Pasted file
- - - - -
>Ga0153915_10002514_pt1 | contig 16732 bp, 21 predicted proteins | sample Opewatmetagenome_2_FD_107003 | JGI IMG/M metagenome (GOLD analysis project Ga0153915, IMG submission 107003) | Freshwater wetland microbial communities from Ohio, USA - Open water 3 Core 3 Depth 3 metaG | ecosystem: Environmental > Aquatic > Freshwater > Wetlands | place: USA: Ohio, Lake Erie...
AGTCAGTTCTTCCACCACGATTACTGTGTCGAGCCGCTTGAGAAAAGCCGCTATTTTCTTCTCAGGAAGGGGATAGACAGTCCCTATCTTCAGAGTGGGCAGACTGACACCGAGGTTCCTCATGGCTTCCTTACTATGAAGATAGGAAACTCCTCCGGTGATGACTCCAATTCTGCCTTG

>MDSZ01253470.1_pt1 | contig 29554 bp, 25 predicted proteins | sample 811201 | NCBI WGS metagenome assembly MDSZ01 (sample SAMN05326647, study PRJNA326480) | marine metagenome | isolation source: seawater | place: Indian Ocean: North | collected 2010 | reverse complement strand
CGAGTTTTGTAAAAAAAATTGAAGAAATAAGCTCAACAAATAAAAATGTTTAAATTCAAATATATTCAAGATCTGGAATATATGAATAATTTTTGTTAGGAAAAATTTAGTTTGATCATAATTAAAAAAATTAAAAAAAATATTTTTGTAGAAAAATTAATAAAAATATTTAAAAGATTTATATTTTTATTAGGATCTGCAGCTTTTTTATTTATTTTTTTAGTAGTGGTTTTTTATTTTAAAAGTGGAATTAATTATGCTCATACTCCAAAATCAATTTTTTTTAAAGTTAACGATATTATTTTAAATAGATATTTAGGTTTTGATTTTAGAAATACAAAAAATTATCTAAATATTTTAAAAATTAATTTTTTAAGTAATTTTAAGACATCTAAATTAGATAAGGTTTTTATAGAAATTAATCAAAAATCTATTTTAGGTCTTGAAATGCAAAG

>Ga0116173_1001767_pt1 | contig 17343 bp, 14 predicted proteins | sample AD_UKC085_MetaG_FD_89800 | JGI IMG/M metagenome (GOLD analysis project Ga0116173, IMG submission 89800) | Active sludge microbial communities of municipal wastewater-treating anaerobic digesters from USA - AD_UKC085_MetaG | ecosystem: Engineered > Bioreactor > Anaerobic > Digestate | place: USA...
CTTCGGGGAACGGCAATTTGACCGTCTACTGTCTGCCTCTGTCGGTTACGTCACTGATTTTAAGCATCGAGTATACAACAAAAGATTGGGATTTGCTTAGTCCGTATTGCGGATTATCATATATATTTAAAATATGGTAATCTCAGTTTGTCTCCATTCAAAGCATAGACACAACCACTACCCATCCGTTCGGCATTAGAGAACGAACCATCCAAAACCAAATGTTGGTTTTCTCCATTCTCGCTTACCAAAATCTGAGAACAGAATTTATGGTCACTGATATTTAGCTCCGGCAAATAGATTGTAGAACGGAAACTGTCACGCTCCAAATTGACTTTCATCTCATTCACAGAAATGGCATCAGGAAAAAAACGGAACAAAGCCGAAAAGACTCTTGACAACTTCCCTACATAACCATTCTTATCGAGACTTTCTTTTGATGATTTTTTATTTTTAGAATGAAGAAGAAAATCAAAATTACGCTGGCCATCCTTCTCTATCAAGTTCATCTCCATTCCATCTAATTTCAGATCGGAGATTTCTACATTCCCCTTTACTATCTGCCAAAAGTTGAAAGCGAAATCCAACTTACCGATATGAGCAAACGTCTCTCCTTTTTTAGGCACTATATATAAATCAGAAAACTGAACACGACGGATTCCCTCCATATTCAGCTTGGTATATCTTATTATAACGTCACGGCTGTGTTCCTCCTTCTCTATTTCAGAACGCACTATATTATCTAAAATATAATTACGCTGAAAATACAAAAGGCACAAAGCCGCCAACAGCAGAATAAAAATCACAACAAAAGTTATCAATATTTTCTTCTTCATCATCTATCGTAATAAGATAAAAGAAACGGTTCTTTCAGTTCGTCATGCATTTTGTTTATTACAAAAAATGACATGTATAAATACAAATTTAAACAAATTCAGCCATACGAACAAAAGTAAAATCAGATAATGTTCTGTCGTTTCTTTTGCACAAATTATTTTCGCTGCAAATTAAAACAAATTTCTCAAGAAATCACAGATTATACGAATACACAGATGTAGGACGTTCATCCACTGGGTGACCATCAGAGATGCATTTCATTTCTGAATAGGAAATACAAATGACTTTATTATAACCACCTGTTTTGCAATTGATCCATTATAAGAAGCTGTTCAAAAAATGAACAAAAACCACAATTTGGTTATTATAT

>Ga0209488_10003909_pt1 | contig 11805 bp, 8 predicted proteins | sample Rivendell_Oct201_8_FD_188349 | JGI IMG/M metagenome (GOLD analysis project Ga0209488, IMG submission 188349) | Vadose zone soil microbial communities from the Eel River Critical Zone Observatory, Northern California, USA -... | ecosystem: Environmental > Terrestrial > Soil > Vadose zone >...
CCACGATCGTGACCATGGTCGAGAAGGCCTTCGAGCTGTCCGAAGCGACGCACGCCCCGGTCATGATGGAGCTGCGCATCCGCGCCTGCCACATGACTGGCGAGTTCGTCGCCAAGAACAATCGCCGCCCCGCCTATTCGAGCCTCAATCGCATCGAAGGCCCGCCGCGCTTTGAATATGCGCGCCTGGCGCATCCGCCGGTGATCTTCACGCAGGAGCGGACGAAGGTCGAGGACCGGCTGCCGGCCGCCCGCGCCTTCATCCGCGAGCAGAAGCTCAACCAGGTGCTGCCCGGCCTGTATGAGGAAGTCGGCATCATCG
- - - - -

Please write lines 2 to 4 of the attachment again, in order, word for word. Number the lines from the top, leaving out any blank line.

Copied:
AGTCAGTTCTTCCACCACGATTACTGTGTCGAGCCGCTTGAGAAAAGCCGCTATTTTCTTCTCAGGAAGGGGATAGACAGTCCCTATCTTCAGAGTGGGCAGACTGACACCGAGGTTCCTCATGGCTTCCTTACTATGAAGATAGGAAACTCCTCCGGTGATGACTCCAATTCTGCCTTG

>MDSZ01253470.1_pt1 | contig 29554 bp, 25 predicted proteins | sample 811201 | NCBI WGS metagenome assembly MDSZ01 (sample SAMN05326647, study PRJNA326480) | marine metagenome | isolation source: seawater | place: Indian Ocean: North | collected 2010 | reverse complement strand
CGAGTTTTGTAAAAAAAATTGAAGAAATAAGCTCAACAAATAAAAATGTTTAAATTCAAATATATTCAAGATCTGGAATATATGAATAATTTTTGTTAGGAAAAATTTAGTTTGATCATAATTAAAAAAATTAAAAAAAATATTTTTGTAGAAAAATTAATAAAAATATTTAAAAGATTTATATTTTTATTAGGATCTGCAGCTTTTTTATTTATTTTTTTAGTAGTGGTTTTTTATTTTAAAAGTGGAATTAATTATGCTCATACTCCAAAATCAATTTTTTTTAAAGTTAACGATATTATTTTAAATAGATATTTAGGTTTTGATTTTAGAAATACAAAAAATTATCTAAATATTTTAAAAATTAATTTTTTAAGTAATTTTAAGACATCTAAATTAGATAAGGTTTTTATAGAAATTAATCAAAAATCTATTTTAGGTCTTGAAATGCAAAG